Born in Oklahoma, Shelden earned his Ph.D. in English from Indiana University in 1979. He then began teaching at Indiana State University, where he was promoted to Professor of English in 1989, and where he remains a full-time member of the faculty. For ten years he was a fiction critic for the Baltimore Sun, and from 1995 to 2007 he was a Features Writer for the Daily Telegraph of London, where he contributed several articles on notable figures in film, literature, and public affairs, including interviews with Nobel Peace Prize laureate Shirin Ebadi; American philosopher Richard Rorty; and feminist Betty Friedan. He also did one of the last interviews with actor Christopher Reeve. Shelden is married and the father of two daughters.
Shelden’s first book, George Orwell: Ten Animal Farm Letters to His Agent, Leonard Moore (1984), was an edited collection drawn from letters between Orwell and Moore that Shelden found at the Lilly Library and was the first to publicize. In 1989 he published his literary history Friends of Promise: Cyril Connolly and the World of Horizon, which covered the decade of the 1940s when Horizon was the most influential literary magazine in the United Kingdom. The book was based on a large collection of Connolly’s personal papers at the University of Tulsa, and on interviews with the magazine’s former editors and assistants, including Stephen Spender.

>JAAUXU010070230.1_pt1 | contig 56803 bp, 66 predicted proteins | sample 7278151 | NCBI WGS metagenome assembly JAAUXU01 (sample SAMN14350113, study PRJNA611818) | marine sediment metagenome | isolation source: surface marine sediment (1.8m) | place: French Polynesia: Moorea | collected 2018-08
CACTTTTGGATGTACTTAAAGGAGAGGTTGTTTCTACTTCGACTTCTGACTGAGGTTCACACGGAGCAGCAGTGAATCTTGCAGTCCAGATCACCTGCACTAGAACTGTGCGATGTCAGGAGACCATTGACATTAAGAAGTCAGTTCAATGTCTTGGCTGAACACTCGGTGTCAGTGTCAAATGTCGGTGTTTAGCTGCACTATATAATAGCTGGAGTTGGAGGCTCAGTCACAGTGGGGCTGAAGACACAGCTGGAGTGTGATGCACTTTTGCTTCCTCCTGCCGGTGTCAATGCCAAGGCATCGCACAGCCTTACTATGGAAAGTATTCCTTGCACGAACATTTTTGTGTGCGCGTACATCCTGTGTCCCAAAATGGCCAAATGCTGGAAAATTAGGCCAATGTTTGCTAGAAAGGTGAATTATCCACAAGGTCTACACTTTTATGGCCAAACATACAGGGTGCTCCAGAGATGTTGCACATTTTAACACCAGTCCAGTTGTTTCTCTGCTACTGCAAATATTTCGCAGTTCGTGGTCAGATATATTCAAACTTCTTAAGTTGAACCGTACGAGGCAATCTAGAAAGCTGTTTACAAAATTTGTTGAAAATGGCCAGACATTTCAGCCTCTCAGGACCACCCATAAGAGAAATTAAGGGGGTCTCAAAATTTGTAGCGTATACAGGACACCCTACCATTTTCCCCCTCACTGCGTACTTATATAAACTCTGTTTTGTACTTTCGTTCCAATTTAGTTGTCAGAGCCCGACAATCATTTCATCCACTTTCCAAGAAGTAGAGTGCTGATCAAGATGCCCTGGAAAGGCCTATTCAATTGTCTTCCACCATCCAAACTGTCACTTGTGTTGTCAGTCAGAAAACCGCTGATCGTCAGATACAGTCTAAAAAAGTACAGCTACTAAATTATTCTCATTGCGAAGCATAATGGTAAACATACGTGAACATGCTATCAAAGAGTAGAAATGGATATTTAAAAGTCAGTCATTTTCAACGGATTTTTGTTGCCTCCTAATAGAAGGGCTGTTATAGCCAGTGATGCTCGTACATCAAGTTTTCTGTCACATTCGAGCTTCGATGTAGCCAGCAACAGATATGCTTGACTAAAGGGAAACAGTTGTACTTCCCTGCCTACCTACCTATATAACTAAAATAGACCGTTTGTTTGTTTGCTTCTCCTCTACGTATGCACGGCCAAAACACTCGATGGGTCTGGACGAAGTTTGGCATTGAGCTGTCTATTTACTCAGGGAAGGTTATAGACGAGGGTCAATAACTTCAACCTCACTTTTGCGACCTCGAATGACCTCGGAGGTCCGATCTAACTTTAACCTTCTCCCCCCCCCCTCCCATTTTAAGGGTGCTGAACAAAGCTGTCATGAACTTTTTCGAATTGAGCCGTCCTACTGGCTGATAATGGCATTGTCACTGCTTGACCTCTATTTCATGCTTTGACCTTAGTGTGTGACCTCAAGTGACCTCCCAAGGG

Authorized by the George Orwell estate, Shelden’s biography of Orwell was published in 1991 and was a finalist for the Pulitzer Prize in Biography. Among other things, the book included the first detailed account of Orwell’s controversial list of people whom he considered politically dishonest and unreliable in British society. However, Daphne Patai, in her 1984 book The Orwell Mystique: A Study in Male Ideology, described and discussed this list, which she had come across in the Orwell Archive in London.
Shelden’s biography of Graham Greene appeared in a UK edition in 1994 under the title Graham Greene; The Man Within. In 1995 it was published in America, with revisions, as Graham Greene: The Enemy Within. Its “despoiling” portrait of Greene as a driven and devious artist provoked heated debate on both sides of the Atlantic. In the New York Review of Books there was an especially spirited debate between Shelden and novelist David Lodge on the question of Greene’s anti-Semitism, with Shelden arguing that Greene’s published remarks about Jews are “worse than anything in T.S. Eliot or Evelyn Waugh,” and Lodge countering that although Greene drew “on social and cultural prejudices and stereotypes concerning Jews which were common in English society before World War II . . . to label it as anti-Semitic ridicule is crudely reductive.”